Smartphones and chatbots have made services from banking to transportation more accessible across Africa. Now, aid agencies are hoping they can do the same with food.
The U.N.’s World Food Program (WFP), has been experimenting with text and Facebook messenger chatbots to monitor food insecurity in hard-to-reach areas, turning smartphones and social media into lifelines for the most vulnerable of refugees.
WFP first began to assess food needs using text messages and interactive voice response systems in Somalia and the Democratic Republic of Congo in 2014, with help from global information and audience measurement company Nielsen. This year, they expanded to using chatbots on the Facebook messenger platform. Approximately 170 million Africans use Facebook, mostly on their phones.
Traditionally, WFP has assessed which areas are most in need of food using in-person interviews. But the success of the initial chat program prompted WFP to try more interactive bots, because they offered a wider reach that could collect more nuanced data than an SMS. The WFP’s “Food Bot,” rolled out earlier this year, works on apps like Facebook Messenger and Telegram and can be adapted to other platforms. Data collectors have been helped by the availability in developing countries of Facebook Lite, which uses less data, and ‘social bundles’ from operators which offer cheaper rates for apps like Facebook Lite and WhatsApp.
“How many of you have smartphones?” aid workers asked refugees in northern Nigeria as they considered expanding the project to chatbots. “We waited for the question to be asked in Hausa, and out came mobile devices of all shapes and sizes.”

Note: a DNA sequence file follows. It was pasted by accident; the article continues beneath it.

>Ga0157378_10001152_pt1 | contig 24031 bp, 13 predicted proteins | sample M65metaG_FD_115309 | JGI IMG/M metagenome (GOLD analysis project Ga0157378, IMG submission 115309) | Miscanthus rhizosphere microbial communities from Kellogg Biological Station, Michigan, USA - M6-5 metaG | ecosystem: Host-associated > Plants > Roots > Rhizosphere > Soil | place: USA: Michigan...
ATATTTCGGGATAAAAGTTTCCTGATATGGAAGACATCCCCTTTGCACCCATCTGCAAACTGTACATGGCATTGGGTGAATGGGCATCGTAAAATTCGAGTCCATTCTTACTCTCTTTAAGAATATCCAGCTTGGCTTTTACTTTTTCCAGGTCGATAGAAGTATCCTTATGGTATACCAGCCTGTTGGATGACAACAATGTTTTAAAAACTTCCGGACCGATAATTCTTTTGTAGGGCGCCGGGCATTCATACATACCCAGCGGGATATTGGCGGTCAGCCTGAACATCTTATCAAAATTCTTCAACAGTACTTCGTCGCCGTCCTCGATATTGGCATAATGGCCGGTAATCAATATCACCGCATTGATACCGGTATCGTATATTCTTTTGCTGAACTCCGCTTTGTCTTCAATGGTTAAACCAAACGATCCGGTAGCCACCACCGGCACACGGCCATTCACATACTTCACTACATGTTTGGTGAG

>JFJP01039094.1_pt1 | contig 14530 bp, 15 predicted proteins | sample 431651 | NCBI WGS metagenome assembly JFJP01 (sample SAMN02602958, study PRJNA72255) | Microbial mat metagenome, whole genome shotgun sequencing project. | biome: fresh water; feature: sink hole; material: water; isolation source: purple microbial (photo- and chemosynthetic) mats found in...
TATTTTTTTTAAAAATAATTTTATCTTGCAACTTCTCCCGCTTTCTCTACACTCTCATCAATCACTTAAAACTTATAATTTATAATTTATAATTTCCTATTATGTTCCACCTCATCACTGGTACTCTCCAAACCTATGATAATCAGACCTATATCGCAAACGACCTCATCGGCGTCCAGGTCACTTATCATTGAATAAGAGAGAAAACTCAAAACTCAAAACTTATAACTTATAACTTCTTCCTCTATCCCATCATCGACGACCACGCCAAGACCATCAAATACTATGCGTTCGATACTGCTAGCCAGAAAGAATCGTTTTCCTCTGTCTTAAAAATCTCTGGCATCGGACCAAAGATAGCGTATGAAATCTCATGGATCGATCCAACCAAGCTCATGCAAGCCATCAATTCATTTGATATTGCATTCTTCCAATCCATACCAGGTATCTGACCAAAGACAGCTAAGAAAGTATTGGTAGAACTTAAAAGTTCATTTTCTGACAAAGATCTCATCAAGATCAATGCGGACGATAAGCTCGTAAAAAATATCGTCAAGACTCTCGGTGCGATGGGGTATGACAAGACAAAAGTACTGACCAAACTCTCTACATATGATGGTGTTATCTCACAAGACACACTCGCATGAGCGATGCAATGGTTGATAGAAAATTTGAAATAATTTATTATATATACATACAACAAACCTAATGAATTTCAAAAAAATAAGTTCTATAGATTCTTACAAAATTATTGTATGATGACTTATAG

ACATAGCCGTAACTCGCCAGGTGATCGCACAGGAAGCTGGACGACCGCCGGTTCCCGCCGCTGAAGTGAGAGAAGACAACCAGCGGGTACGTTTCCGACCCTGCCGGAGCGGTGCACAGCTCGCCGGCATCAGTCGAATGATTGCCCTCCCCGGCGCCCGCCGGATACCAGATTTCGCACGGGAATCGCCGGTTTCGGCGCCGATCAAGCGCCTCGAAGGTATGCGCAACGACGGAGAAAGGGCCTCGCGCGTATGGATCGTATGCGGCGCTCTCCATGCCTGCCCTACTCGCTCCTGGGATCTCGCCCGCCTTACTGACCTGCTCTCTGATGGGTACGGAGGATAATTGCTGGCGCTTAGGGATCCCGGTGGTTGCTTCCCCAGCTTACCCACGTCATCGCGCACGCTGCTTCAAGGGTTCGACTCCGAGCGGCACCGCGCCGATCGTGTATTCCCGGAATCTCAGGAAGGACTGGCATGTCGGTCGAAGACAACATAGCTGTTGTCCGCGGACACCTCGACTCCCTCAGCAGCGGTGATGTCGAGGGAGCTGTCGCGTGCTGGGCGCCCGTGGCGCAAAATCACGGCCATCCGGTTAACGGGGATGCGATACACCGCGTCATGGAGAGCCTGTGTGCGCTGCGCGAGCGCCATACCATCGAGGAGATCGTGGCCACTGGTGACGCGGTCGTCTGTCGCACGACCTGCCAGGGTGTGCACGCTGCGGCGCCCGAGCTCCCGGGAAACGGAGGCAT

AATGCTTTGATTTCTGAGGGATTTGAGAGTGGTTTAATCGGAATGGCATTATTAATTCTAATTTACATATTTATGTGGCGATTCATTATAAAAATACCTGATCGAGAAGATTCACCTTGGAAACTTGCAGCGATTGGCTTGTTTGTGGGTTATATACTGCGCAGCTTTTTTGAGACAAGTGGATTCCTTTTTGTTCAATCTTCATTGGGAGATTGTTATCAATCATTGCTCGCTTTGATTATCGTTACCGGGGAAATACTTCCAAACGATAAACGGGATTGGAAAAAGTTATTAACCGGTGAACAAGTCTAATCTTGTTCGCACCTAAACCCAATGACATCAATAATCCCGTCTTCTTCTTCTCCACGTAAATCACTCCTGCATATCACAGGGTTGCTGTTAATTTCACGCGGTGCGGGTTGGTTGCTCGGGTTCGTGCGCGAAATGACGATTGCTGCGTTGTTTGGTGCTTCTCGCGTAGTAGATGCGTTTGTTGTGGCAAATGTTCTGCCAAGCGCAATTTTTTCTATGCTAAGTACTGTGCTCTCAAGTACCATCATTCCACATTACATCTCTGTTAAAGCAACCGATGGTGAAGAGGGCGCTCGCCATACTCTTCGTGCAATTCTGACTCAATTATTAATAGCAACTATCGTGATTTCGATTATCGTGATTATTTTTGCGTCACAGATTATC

“‘How many of you have Facebook accounts?’ Even before the question was translated, we saw nods all around,” WFP said in a recent blog post detailing the results of its “mobile vulnerability analysis mapping” experiment.
A huge advantage of the 2014 pilot texting program is that it allowed WFP to access unsafe areas in the DRC and Somalia while also overcoming language barriers. As a result, the program was extended to Guinea, Liberia, and Sierra Leone. At the time, the Ebola epidemic had ground food production to a halt, leaving thousands vulnerable to starvation. The SMS-driven data collection helped uncover where food insecurity was worst: in rural areas, where already isolated neighborhoods had been completely cut off.
The technology also allowed the WFP to conduct research more frequently and spot patterns. Women were more likely to report that they were food insecure, their research found, and homes where women were the head of the household were more vulnerable to hunger.
Collecting data using mobile phones also saved the WFP more than 50 percent of the $200,000 to $300,000 it usually spends on data collection.
WFP has now run the program in 33 different countries including Iraq, according to their blog. Despite its success, and the potential it holds to streamline data collection for already stretched humanitarian agencies, WFP acknowledges that using bots alone isn’t enough. In many cultures, it found, face-to-face interviews led to a higher response rate. A chatbot is also likely to miss important body language and linguistic cues. Still, the combination of human aid workers and bots could get more people the help they need.
Charity organizations elsewhere are using bots to reach more people. Sheldon, the housing shelter charity bot, helps educate homeless people in Scotland on their property rights, connecting them with resources. During the Ebola epidemic in West Africa, hackers developed several chat-based apps to help people find medical assistance or help aid workers identify new danger zones.